### 7.2.4  Linear regression: linear_regressionlinear_regression_plot

Given a set of points (x0,y0),…,(xn−1,yn−1), linear regression finds the line y=mx+b that comes closest to passing through all of the points; i.e., that makes √(y0 − (m x0 + b))2 + … + (yn−1 − (m xn−1 + b))2 as small as possible. Given a set of points (a two-column matrix) or two lists of numbers (the x- and y-coordinates), the linear_regression command will find the values of m and b which determine the line. For example, if you enter

linear_regression([[0,0],[1,1],[2,4],[3,9],[4,16]])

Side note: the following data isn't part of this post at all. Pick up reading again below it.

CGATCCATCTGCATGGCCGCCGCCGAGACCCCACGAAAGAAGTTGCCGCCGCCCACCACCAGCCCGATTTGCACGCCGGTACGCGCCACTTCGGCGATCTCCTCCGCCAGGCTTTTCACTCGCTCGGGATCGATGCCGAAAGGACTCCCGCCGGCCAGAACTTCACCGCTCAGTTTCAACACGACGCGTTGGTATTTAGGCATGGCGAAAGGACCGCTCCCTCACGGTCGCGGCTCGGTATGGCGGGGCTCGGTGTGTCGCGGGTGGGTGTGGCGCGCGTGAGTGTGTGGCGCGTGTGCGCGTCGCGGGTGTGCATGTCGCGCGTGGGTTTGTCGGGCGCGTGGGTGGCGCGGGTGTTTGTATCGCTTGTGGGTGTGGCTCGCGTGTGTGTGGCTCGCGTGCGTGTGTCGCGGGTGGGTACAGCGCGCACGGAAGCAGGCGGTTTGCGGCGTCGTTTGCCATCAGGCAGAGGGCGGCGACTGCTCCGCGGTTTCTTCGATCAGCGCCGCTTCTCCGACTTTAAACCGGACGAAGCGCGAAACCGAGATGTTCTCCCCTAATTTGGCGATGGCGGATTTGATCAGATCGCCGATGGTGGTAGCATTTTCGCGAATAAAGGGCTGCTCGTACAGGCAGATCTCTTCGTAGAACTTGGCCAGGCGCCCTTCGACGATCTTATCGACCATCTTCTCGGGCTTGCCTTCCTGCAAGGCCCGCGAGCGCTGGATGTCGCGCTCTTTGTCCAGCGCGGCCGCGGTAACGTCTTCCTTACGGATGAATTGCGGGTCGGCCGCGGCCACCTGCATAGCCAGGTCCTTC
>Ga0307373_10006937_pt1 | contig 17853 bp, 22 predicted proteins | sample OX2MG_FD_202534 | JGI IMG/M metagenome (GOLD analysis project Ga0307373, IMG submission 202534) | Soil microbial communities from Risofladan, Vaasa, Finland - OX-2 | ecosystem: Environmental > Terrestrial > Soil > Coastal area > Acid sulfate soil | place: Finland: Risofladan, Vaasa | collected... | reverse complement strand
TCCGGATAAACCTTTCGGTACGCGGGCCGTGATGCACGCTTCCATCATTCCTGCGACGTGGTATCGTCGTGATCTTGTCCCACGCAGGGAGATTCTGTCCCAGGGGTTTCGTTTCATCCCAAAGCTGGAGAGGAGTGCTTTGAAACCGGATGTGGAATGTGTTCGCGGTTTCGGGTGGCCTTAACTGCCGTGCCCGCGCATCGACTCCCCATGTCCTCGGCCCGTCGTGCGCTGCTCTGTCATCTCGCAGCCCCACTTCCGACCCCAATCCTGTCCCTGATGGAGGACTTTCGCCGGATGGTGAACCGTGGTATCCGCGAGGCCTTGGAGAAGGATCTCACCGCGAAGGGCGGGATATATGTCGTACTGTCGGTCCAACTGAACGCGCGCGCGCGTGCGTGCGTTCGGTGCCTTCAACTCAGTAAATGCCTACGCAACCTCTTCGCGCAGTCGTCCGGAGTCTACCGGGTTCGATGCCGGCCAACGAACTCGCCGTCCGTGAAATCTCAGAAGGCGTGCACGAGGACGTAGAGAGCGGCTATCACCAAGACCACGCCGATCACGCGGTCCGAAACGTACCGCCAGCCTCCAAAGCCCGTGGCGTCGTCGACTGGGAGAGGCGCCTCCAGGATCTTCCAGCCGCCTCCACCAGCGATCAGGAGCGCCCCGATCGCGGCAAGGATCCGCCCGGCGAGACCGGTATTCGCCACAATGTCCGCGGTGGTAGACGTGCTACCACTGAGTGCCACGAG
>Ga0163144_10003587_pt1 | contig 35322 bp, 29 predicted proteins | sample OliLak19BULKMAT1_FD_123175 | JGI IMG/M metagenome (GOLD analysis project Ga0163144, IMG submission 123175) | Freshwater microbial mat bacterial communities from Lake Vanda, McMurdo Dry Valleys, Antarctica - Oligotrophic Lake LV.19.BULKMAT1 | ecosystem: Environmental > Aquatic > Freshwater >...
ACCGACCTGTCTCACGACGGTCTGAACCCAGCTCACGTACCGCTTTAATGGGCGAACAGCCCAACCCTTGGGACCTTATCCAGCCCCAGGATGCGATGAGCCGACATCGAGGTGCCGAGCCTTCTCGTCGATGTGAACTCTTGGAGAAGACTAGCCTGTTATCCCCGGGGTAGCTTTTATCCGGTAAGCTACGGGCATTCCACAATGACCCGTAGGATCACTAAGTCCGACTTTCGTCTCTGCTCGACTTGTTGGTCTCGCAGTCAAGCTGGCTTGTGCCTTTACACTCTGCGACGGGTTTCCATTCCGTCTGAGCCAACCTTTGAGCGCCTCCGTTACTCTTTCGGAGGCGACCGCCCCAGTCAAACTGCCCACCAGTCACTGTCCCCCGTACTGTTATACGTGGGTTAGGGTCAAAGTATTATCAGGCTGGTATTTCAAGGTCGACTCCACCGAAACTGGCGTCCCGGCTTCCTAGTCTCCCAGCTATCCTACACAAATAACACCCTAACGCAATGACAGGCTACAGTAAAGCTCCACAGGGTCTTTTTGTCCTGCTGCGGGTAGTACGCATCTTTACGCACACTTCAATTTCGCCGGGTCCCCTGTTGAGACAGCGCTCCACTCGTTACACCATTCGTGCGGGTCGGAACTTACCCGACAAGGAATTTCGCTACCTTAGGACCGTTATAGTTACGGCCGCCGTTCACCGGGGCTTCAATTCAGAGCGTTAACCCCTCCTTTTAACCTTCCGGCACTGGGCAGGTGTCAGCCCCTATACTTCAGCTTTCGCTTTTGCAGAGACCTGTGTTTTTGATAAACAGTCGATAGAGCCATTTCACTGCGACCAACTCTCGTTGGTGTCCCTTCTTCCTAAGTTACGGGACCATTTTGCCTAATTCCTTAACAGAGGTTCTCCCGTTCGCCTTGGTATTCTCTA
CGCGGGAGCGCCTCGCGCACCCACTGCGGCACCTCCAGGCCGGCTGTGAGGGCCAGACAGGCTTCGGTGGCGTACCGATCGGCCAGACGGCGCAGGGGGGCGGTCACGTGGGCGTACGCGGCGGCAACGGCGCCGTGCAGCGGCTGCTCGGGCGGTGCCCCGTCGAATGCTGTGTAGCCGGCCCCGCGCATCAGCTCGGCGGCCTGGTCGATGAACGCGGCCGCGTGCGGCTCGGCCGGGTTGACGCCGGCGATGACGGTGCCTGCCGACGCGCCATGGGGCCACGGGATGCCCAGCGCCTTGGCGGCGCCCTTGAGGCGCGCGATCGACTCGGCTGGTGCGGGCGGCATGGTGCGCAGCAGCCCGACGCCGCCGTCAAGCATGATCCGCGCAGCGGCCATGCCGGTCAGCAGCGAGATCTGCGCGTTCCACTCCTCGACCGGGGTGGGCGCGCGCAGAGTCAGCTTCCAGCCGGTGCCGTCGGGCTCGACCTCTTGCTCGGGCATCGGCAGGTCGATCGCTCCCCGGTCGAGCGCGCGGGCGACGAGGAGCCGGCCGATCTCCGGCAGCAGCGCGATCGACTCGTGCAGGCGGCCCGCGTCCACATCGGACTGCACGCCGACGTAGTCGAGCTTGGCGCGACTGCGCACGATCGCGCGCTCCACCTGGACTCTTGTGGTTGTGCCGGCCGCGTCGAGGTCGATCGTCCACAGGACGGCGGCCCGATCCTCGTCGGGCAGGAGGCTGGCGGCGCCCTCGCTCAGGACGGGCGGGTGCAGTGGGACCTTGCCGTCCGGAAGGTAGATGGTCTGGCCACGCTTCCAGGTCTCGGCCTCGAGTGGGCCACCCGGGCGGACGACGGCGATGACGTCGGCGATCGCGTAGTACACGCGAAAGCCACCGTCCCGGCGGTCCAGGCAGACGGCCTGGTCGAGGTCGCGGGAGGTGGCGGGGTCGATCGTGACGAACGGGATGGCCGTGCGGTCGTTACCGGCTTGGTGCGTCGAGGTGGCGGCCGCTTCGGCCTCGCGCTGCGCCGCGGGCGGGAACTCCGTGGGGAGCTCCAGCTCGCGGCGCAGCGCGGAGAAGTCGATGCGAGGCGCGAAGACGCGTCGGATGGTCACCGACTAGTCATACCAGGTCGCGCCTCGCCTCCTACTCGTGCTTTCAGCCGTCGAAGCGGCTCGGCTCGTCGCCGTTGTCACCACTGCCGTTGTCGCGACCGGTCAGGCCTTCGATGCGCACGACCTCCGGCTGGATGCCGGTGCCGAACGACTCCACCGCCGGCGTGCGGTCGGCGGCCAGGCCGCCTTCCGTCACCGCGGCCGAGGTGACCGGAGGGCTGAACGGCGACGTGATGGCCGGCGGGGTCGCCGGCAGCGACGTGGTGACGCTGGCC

or

linear_regression([0,1,2,3,4],[0,1,4,9,16])

you will get

4, -2

which means that the line y = 4x − 2 is the best fit line.

The best fit line can be drawn with the linear_regression_plot command; if you enter

linear_regression_plot([0,1,2,3,4],[0,1,4,9,16])

you will get

This will draw the line (in this case y=4x−2) and give you the equation at the top, as well as the R2 value, which is

R2 =
 n−1 ∑ j=0
(m xj + b − ȳ)2
 n−1 ∑ j=0
(yj − ȳ)2

(The R2 value will be between 0 and 1 and is one measure of how good the line fits the data; a value close to 1 indicates a good fit, a value close to 0 indicates a bad fit.)